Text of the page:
Review: The Strays by Emily Bitto
At age eight, Lily has led a perfectly ordinary life for an Australian girl in the 1930s. She is an only child from an ordinary, working class family who has recently relocated to a smaller home due to the depression. At her new school, she meets Eva, a charismatic child, who is one of three daughters of a famous painter. As the years go on, Lily finds herself drawn further and further inside the seemingly glamourous world of artist Evan Trentham, his wife Helena, their children and an eclectic mix of hangers on. The home itself is intended as a kind of utopia for aspiring artists. But nothing is as easy, or as glamourous as it seems in the Trentham's home, and when things go wrong, it is the Trentham daughters who pay the price ...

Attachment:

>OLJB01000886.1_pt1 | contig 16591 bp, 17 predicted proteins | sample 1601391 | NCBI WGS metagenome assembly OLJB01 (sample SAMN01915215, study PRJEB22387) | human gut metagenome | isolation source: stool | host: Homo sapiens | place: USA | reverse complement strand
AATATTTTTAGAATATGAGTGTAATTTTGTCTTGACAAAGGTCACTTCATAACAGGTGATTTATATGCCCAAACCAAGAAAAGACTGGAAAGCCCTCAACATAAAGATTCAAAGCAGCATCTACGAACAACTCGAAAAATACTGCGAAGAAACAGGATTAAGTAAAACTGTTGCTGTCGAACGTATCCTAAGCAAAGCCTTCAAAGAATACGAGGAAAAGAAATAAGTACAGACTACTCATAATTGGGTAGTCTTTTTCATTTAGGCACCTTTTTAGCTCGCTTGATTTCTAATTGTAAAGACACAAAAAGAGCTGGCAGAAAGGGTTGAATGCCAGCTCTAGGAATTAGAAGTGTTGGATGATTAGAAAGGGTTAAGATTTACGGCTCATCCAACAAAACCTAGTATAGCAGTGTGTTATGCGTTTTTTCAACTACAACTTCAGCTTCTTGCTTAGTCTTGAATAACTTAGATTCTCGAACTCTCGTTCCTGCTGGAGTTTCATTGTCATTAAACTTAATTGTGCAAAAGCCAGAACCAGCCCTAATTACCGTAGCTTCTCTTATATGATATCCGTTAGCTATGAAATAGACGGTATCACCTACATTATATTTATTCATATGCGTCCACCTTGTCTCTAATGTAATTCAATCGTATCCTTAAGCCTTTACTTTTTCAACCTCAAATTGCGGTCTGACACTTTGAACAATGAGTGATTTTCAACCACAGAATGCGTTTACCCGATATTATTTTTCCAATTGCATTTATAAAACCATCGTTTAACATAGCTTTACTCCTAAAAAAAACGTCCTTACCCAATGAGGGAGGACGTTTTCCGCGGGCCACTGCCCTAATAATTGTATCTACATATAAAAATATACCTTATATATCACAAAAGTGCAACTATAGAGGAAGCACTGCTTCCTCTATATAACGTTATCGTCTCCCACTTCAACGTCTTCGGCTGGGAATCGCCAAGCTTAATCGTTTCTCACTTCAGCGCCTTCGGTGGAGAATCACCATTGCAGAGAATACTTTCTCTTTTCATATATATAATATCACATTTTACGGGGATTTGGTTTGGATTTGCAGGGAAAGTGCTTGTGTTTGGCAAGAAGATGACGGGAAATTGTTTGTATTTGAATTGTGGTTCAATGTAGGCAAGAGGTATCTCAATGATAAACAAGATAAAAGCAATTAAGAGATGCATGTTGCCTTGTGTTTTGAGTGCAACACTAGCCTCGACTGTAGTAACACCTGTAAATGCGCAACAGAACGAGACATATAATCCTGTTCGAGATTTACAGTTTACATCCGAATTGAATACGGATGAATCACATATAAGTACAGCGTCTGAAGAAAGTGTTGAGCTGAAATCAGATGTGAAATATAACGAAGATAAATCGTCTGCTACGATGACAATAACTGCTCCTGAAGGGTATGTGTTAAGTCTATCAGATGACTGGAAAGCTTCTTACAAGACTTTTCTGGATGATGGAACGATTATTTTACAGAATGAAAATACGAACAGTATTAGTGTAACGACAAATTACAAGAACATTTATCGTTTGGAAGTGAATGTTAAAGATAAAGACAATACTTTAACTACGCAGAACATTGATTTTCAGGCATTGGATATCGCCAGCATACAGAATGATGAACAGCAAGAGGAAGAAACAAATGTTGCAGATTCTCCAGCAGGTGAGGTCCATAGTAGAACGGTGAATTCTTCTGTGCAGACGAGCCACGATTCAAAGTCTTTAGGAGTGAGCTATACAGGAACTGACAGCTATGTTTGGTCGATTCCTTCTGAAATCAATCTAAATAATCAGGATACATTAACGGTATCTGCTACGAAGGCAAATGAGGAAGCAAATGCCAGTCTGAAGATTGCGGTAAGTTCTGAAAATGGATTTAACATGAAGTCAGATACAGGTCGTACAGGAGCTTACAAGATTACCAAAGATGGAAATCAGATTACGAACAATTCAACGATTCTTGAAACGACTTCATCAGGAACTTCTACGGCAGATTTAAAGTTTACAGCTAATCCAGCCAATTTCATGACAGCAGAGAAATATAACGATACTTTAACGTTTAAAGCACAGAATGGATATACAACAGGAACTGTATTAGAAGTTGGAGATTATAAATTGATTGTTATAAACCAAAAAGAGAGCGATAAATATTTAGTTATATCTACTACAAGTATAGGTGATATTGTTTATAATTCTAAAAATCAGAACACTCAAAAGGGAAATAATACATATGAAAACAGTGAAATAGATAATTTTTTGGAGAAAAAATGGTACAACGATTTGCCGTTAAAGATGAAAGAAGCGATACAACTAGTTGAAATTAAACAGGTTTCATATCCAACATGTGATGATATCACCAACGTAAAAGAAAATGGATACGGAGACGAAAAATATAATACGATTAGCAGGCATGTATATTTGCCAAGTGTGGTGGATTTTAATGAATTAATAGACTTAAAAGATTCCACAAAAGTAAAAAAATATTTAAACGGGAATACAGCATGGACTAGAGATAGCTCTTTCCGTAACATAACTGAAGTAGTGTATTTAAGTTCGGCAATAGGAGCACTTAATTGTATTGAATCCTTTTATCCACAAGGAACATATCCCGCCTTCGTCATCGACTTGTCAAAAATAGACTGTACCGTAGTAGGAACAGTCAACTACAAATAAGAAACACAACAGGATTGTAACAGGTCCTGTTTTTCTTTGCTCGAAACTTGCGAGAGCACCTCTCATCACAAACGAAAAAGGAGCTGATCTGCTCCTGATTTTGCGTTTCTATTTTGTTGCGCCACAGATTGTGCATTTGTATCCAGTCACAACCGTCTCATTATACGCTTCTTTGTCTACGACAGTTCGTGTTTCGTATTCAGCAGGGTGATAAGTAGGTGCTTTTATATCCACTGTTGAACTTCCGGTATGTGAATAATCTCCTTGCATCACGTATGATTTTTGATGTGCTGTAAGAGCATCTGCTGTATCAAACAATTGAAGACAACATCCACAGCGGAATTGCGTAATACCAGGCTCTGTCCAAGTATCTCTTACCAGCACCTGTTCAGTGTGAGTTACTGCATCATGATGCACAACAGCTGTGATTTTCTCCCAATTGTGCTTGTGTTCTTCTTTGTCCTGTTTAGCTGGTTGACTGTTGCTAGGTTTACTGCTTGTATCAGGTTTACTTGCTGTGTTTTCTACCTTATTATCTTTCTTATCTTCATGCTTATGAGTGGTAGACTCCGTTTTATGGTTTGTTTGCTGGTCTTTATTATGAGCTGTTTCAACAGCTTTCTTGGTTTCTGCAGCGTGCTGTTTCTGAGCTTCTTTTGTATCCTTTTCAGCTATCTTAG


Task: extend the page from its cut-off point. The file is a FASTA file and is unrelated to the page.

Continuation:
This was an intriguing novel, told from the perspective of a young outsider, who desperately wished to be an insider, even when she couldn't clearly see all that was going on in front of her, or how much the daughters, particularly Eva and Heloise, suffered for their parents lifestyle. Equally as strong within the narrative are themes of female friendship--how Eva and Lily could be so close and share so much, yet when they become adults realise that they have little or nothing in common but for their past. I also liked the setting of Melbourne in the 1930s.
Random Trivia: The Strays won the Stella Prize in 2015
This book was read as part of the Aussie Author Challenge 2018